Gaylene LaBore: He had a favorite Bible passage, which he always used when he signed books, letters, or important items for people. It was Galatians 2:20. "I have been crucified with Christ. It is no longer I who live, but Christ who lives in me, and the life I now live in the flesh I live by faith in the Son of God who loved me and gave Himself for me." Now that passage was the emphasis for his life, for every sermon he preached. It would be a little bit long as a bumper sticker, but you might name it to "Live your life for Christ."
Michael Zeigler: Yeah, life in Christ. You know, someone showed me a family Bible at an event that I was preaching at. And this Bible had been signed by Dr. Hoffmann, and I looked, and there underneath his signature, just like you said, is Galatians 2:20.
Gaylene LaBore: He used that every time he signed something like that.
Michael Zeigler: Yeah, amazing. So Gaylene, you recently retired from 54 years of service with Lutheran Hour Ministries. You served even longer than Dr. Hoffmann for this great organization. I wonder what gave you the inspiration and the energy that you needed to continue serving for all those years?
Gaylene LaBore: Well, my husband and I have both been blessed with very good health and a lot of energy. And we both have enjoyed the work that we do, and so we just kept on working. I took some time off from my career and raised our children when they were young. And I worked part-time some of those years when I worked from home. So it's been a very enjoyable job, and a great privilege for me to serve the Lord with Dr. Hoffmann, as well as several other Speakers. I was Pastor Ken Klaus' assistant for three years, and then with several executive directors. And I actually worked with all of The Lutheran Hour Speakers that we've had except for Dr. Maier, who was the first one.
And you know age isn't always a calendar date; it's an attitude. And during the last year of his life, Dr. Hoffmann preached in eight states around the country, and traveling was becoming more difficult, and people would see him walking slowly. But when he got in the pulpit, the Holy Spirit took over, and his voice was strong like it always was. He was vibrant in the pulpit, and he was cordial and alert when visiting with the people. And he loved to visit with all the people. They didn't want him traveling alone at 91, so they sent me with him.
Michael Zeigler: I like how you say that, age isn't about a calendar, but an attitude. Very good. I was sharing with you earlier that I had received this letter from a long-time Lutheran Hour listener, a man named George in Illinois. And he had sent me a letter that his grandmother had received 70 years ago. And it was an announcement of the death of Dr. Walter A. Maier, the first Speaker of The Lutheran Hour, that you had mentioned. I pull this 70-year-old weathered letter out of an envelope, and I see how much this meant to George and his grandmother that he would send me this letter. And it helped me more deeply appreciate the legacy of this program—especially as we're looking forward to celebrating the 90th anniversary of the very first broadcast of The Lutheran Hour this coming October. So I wonder, is there a moment or an event that helped you more deeply appreciate the legacy of The Lutheran Hour?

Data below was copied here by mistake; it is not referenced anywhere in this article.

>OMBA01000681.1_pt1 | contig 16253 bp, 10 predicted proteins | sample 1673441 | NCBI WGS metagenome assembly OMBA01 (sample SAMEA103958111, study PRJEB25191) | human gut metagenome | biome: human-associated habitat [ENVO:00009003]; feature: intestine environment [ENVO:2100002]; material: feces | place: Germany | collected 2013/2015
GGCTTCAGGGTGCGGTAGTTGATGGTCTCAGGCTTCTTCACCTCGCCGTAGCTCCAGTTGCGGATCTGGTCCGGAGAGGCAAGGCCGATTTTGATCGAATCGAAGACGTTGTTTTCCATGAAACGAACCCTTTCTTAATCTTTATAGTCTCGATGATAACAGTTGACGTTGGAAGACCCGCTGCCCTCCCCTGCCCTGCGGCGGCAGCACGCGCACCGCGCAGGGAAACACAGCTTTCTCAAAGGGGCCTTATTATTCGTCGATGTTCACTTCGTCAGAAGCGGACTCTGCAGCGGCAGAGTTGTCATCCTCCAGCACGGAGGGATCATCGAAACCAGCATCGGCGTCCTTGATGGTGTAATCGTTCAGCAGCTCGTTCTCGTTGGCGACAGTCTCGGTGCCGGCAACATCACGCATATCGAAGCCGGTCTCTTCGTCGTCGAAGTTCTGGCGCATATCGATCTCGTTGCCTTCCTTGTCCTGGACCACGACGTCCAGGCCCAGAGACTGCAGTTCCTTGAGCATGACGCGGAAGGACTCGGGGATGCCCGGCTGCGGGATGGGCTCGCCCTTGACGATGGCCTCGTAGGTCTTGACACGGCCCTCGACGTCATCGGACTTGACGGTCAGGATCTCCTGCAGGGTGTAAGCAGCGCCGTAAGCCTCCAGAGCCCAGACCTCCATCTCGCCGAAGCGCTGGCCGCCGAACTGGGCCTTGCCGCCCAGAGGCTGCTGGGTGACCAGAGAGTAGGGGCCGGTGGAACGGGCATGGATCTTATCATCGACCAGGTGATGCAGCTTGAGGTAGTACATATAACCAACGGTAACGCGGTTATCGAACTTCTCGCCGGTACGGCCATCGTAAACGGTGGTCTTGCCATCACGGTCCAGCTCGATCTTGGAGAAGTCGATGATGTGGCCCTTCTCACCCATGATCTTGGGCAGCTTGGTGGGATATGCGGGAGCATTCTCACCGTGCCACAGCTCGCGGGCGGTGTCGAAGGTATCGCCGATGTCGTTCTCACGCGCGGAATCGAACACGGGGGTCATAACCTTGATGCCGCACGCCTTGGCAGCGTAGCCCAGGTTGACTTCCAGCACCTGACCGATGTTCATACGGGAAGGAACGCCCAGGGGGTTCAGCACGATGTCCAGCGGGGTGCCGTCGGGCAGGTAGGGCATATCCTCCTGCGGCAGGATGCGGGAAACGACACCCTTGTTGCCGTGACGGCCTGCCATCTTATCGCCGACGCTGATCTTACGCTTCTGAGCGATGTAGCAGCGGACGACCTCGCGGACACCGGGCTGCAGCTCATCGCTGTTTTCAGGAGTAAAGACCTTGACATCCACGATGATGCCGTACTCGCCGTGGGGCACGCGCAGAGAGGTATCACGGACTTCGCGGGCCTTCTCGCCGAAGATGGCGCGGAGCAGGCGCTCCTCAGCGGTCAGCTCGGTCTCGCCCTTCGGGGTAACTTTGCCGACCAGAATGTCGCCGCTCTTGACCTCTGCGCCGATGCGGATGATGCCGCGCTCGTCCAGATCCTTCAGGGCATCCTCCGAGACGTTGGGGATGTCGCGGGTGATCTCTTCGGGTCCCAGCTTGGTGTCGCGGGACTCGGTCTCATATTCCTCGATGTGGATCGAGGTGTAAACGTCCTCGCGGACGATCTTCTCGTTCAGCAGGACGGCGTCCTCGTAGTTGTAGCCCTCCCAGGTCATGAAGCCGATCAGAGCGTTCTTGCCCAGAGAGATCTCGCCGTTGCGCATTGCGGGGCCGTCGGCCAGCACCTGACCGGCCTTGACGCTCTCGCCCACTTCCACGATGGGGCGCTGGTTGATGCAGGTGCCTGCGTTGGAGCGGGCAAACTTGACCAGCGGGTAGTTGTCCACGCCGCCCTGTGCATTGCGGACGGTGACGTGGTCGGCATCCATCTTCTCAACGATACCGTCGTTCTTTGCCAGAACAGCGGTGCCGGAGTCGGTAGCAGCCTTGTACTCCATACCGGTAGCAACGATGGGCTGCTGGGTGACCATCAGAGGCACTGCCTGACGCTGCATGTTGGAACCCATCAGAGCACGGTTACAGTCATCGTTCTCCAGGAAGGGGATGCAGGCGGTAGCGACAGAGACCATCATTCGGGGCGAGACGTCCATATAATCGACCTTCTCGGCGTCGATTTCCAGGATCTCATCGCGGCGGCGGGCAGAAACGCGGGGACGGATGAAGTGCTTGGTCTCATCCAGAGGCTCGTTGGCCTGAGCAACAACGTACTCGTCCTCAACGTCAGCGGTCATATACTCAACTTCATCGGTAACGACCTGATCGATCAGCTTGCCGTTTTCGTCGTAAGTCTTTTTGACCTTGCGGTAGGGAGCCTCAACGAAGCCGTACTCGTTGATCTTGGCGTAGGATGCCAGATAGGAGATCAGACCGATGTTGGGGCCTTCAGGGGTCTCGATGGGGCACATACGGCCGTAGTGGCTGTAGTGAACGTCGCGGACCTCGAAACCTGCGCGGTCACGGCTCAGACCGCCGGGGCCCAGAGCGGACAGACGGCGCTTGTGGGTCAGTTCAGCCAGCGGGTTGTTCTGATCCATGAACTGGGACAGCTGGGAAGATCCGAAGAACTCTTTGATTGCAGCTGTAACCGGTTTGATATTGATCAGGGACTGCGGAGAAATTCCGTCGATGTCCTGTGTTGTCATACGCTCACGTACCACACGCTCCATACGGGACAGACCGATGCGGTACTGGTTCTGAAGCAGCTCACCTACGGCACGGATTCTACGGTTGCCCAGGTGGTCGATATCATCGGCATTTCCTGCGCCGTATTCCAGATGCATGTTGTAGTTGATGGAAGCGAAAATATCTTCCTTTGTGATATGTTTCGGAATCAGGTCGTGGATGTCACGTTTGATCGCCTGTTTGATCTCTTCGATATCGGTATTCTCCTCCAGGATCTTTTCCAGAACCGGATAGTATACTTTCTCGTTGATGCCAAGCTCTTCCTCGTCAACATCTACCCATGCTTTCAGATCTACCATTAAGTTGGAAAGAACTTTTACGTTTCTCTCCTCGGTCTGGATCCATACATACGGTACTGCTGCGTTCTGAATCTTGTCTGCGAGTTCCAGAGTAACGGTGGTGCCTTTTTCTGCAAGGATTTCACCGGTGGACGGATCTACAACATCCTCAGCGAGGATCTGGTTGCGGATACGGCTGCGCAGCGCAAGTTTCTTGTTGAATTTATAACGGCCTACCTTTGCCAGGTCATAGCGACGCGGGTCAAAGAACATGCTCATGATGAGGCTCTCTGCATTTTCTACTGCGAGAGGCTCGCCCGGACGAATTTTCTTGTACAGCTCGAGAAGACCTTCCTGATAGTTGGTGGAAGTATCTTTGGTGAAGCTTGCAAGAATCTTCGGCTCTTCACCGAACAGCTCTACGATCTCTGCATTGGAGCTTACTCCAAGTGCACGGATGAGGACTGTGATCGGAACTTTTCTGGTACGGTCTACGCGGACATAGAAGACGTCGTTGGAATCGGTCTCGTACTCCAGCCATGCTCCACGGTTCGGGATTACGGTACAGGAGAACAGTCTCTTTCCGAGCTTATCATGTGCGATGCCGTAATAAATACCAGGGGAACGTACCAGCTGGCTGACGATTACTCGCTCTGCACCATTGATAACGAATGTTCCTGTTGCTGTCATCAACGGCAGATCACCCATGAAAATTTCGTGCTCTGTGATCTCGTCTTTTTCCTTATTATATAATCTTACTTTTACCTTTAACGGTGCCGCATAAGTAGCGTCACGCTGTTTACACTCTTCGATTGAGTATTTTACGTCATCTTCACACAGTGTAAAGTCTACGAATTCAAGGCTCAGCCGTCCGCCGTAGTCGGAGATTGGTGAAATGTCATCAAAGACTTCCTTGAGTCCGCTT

Gaylene LaBore: Well, I know people save letters like these. I've seen them, too. When we did dictation at the beginning, everything was done on the typewriter, so if Dr. Hoffmann changed his mind and wanted to put a comment or something, you'd have to type the whole letter over. And he would say, "Oh, you don't have to do that, just send it." And I said, "I know people save these letters. I'm not sending out anything with a correction on it."
Michael Zeigler: Yeah. It truly is a message that has gone out into the world, and it's exciting to be a small part of it.
Gaylene LaBore: It's really been a wonderful opportunity for me. And it's been a blessing to work with all the people there. And I've just gotten to know so many great people from all over the country. And people love The Lutheran Hour, and I hope we can keep it going for a long time.
Michael Zeigler: Thank you for taking time to visit with me today, Gaylene. God bless you!
Gaylene LaBore: Thank you very much.
Music Selections for this program:
"A Mighty Fortress" arranged by Chris Bergmann. Used by permission.
"O Living Bread from Heaven" From The Concordia Organist (© 2009 Concordia Publishing House)